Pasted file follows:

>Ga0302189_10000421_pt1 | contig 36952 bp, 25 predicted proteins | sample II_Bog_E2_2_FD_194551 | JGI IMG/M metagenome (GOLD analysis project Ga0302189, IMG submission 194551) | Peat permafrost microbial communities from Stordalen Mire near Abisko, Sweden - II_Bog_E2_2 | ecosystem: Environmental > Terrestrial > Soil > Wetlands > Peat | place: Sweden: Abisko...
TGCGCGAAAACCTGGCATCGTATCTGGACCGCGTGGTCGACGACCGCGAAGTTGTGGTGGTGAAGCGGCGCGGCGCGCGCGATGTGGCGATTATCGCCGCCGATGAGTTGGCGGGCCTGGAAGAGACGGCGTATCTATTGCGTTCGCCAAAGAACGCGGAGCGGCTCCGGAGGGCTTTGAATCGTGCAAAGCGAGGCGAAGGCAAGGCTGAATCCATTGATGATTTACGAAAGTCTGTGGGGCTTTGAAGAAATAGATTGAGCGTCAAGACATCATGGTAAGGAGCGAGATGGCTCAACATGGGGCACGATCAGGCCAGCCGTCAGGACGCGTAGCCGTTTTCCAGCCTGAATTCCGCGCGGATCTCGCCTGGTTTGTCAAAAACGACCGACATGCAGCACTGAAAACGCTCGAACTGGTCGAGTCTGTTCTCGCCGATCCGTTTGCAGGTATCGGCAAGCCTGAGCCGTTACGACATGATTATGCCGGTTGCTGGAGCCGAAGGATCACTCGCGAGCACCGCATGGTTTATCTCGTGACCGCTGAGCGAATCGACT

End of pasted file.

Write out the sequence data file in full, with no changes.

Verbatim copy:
>Ga0302189_10000421_pt1 | contig 36952 bp, 25 predicted proteins | sample II_Bog_E2_2_FD_194551 | JGI IMG/M metagenome (GOLD analysis project Ga0302189, IMG submission 194551) | Peat permafrost microbial communities from Stordalen Mire near Abisko, Sweden - II_Bog_E2_2 | ecosystem: Environmental > Terrestrial > Soil > Wetlands > Peat | place: Sweden: Abisko...
TGCGCGAAAACCTGGCATCGTATCTGGACCGCGTGGTCGACGACCGCGAAGTTGTGGTGGTGAAGCGGCGCGGCGCGCGCGATGTGGCGATTATCGCCGCCGATGAGTTGGCGGGCCTGGAAGAGACGGCGTATCTATTGCGTTCGCCAAAGAACGCGGAGCGGCTCCGGAGGGCTTTGAATCGTGCAAAGCGAGGCGAAGGCAAGGCTGAATCCATTGATGATTTACGAAAGTCTGTGGGGCTTTGAAGAAATAGATTGAGCGTCAAGACATCATGGTAAGGAGCGAGATGGCTCAACATGGGGCACGATCAGGCCAGCCGTCAGGACGCGTAGCCGTTTTCCAGCCTGAATTCCGCGCGGATCTCGCCTGGTTTGTCAAAAACGACCGACATGCAGCACTGAAAACGCTCGAACTGGTCGAGTCTGTTCTCGCCGATCCGTTTGCAGGTATCGGCAAGCCTGAGCCGTTACGACATGATTATGCCGGTTGCTGGAGCCGAAGGATCACTCGCGAGCACCGCATGGTTTATCTCGTGACCGCTGAGCGAATCGACT